Finally, coming to the point, after thorough research we settled on General Interface ( - originally from Tibco and now donated to the Dojo foundation. It is not the most ideal solution for creating s3xy Ui, but provides pretty good options for creating a meaningful business application.

If you haven't looked at it yet, building little more than s3xy websites, and have a capability to understand the business perspective (along with technical maturity_), then do explore this! You might be pleasantly surprised.

Your Friend
Reads like an ad.
Look at the programmers/dev who are still using VIM and Emacs, IDE can provide some features and functionality, but they are not "The last word" in computering you know. Deep knowledge of the limits and abilities of the said language under development, well constructed testing plans and well designed pages will trump IDE any days honestly.
+1  A: 

I am new to DOJO and so far I hate it. I had a hard time to find a good forum. I went to but it's obsolete. Searched on Google for hours and haven't found a good one. Could anyone point me to the right DOJO forum?

We are using Spring Faces which uses DOJO as its back end. Therefor we want to use DOJO for the rest of our normal Javascript tasks. However, if it's difficult to find support and documents for DOJO, we will have to switch to jQuery.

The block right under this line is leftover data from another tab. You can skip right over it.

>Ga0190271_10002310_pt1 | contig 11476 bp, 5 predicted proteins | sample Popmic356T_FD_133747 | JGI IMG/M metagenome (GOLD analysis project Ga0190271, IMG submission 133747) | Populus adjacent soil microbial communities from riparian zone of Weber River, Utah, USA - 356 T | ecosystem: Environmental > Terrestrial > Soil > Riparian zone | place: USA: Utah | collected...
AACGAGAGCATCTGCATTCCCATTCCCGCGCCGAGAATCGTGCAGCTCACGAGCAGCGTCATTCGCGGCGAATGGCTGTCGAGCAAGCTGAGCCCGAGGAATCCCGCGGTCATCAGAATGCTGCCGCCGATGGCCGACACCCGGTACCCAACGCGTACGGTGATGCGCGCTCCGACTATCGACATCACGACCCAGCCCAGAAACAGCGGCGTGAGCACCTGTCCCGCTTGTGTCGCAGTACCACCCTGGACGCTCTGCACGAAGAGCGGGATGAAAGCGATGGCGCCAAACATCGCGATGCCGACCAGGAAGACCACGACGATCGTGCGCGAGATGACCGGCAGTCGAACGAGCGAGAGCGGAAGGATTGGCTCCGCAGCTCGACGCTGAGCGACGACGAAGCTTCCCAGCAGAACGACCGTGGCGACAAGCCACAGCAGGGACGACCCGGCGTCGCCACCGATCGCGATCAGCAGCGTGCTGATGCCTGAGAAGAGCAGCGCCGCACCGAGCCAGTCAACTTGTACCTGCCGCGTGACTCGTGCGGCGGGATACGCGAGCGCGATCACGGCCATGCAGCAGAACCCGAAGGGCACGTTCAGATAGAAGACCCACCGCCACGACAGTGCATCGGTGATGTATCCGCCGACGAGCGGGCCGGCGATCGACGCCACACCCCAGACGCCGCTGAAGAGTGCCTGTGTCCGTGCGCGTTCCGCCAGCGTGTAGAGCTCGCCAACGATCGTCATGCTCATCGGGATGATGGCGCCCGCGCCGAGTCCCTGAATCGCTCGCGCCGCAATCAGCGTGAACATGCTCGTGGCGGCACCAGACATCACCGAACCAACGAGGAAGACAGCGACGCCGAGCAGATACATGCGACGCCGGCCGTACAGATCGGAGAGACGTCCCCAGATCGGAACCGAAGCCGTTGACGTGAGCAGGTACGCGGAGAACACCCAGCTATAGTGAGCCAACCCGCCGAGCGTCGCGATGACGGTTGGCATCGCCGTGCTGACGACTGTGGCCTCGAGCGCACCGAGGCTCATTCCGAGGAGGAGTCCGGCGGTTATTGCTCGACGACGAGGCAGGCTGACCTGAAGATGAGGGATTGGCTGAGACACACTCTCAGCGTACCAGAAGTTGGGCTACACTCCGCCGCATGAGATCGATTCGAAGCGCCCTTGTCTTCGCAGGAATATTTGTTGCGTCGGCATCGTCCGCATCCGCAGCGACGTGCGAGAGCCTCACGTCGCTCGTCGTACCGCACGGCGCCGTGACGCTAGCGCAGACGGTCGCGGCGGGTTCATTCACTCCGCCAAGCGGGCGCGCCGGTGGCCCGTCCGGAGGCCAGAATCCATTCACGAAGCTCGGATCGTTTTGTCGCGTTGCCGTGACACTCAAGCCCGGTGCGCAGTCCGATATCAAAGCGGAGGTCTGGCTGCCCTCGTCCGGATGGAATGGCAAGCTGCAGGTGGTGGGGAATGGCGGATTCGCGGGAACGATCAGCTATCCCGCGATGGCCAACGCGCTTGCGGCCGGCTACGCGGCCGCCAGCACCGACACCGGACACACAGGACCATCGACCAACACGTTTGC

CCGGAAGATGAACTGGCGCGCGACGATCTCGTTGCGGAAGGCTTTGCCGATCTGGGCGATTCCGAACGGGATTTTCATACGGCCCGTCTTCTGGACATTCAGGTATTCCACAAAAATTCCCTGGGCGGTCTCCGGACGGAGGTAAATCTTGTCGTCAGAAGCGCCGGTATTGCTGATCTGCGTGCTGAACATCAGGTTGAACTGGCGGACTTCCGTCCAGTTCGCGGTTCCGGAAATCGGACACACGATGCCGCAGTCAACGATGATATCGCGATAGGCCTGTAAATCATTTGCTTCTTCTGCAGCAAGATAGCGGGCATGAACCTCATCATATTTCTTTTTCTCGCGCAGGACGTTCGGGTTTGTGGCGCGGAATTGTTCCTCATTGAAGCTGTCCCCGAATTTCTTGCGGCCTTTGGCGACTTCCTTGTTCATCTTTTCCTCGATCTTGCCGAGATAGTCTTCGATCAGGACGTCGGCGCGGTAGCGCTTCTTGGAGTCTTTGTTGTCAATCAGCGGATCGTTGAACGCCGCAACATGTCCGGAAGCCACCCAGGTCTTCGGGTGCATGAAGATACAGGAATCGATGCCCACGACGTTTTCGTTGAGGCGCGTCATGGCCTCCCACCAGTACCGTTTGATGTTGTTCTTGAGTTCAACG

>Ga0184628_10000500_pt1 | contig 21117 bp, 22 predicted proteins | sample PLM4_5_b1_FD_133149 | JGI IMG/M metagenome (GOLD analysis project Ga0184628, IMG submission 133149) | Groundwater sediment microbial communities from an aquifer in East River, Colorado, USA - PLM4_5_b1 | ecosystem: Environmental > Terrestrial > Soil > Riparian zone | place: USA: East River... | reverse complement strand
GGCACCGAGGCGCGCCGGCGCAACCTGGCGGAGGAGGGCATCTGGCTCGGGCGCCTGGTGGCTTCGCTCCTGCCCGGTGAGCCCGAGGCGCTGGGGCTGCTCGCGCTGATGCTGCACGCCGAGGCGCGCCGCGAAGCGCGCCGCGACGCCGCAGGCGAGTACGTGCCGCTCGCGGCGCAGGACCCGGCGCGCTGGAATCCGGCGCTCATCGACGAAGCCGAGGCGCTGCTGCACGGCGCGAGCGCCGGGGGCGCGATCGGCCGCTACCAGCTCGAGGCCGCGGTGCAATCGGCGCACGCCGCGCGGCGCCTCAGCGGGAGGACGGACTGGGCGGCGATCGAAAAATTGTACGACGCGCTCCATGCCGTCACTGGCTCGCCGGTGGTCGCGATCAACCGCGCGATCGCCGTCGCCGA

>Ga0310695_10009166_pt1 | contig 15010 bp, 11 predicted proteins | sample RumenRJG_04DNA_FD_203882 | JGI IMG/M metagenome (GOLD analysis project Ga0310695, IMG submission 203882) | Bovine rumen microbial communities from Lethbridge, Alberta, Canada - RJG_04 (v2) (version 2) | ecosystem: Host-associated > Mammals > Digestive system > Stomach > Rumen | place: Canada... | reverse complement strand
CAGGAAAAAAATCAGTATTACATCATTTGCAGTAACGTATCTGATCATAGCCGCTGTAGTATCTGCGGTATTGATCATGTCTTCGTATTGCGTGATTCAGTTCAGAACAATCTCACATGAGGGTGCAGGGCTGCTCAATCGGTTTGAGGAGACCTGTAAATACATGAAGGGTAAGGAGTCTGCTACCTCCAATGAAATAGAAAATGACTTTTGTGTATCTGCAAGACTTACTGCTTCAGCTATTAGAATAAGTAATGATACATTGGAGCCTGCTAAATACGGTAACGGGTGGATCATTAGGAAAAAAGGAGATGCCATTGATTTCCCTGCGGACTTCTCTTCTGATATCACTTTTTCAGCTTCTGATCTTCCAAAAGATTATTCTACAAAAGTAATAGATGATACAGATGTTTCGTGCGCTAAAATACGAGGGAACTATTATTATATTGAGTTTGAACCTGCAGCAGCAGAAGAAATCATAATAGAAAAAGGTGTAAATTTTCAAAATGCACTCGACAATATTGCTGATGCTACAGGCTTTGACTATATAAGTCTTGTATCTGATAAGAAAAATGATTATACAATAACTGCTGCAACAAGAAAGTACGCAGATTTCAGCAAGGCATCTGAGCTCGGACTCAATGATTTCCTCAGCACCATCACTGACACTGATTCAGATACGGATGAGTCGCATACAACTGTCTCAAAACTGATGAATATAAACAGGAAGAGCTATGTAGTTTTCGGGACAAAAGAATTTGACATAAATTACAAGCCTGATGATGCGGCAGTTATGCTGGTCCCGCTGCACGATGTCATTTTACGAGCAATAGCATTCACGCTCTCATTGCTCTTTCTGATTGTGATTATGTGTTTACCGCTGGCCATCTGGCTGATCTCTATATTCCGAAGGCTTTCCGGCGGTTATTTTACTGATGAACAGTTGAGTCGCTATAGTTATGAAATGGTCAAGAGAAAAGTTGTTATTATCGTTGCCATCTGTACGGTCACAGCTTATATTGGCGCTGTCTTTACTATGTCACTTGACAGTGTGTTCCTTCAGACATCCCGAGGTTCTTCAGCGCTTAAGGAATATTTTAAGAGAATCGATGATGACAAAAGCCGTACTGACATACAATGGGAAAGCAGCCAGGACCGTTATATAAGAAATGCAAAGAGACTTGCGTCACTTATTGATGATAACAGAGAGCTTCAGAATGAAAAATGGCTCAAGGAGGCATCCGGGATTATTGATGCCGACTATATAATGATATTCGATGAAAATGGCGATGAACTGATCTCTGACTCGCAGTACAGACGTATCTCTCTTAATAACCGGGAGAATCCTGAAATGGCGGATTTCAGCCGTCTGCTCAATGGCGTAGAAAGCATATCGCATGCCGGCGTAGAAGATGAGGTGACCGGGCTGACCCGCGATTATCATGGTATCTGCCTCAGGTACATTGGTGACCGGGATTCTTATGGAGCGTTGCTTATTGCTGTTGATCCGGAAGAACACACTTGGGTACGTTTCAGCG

You hit Dojo in the middle of its site redesign. Try or /documentation
+2  A: 

To learn Dojo go to It is the best place to see it in action and learn!

+1  A: 

hey cletus,

i know its late answer but bit worth for your question..

the link above tested the speed performance and finalized Dojo and next jQuery .

i have always go with jQuery but just for ur info and i wonder this speed test was done by mootool website :).

Thanxs, Gobi.


I have to agree with another post, re: a user-friendly fast visual IDE. It'd be really, really great to have a decent JavaScript debugger built in as well.

Also, how about a JavaScript framework with strongly typed variables and real OO structures? That would surely make the transition to JavaScript development a lot less painful for some of us used to a more, shall we say, rigorous programming environment.

+3  A: 

In my experience, everytime I saw that first of all Javascript provides a kind of freedom which makes possibile to do everything you want, in every way you want, and that is not the best at all.

I say this as a preface because I think that jQuery is powerful and cool, but let developers to do things in a "quick and dirty" way. My tiny poreface was about this, generally developers makes dirty dirty things in javascript, which tends to became dirty a lot, difficult to mantain and last but not least, difficult to understand!

I used ExtJs and I really love it because it helps to do things in a better way, more structurated, well designed and based on good principles, OOP too, Fine OOP.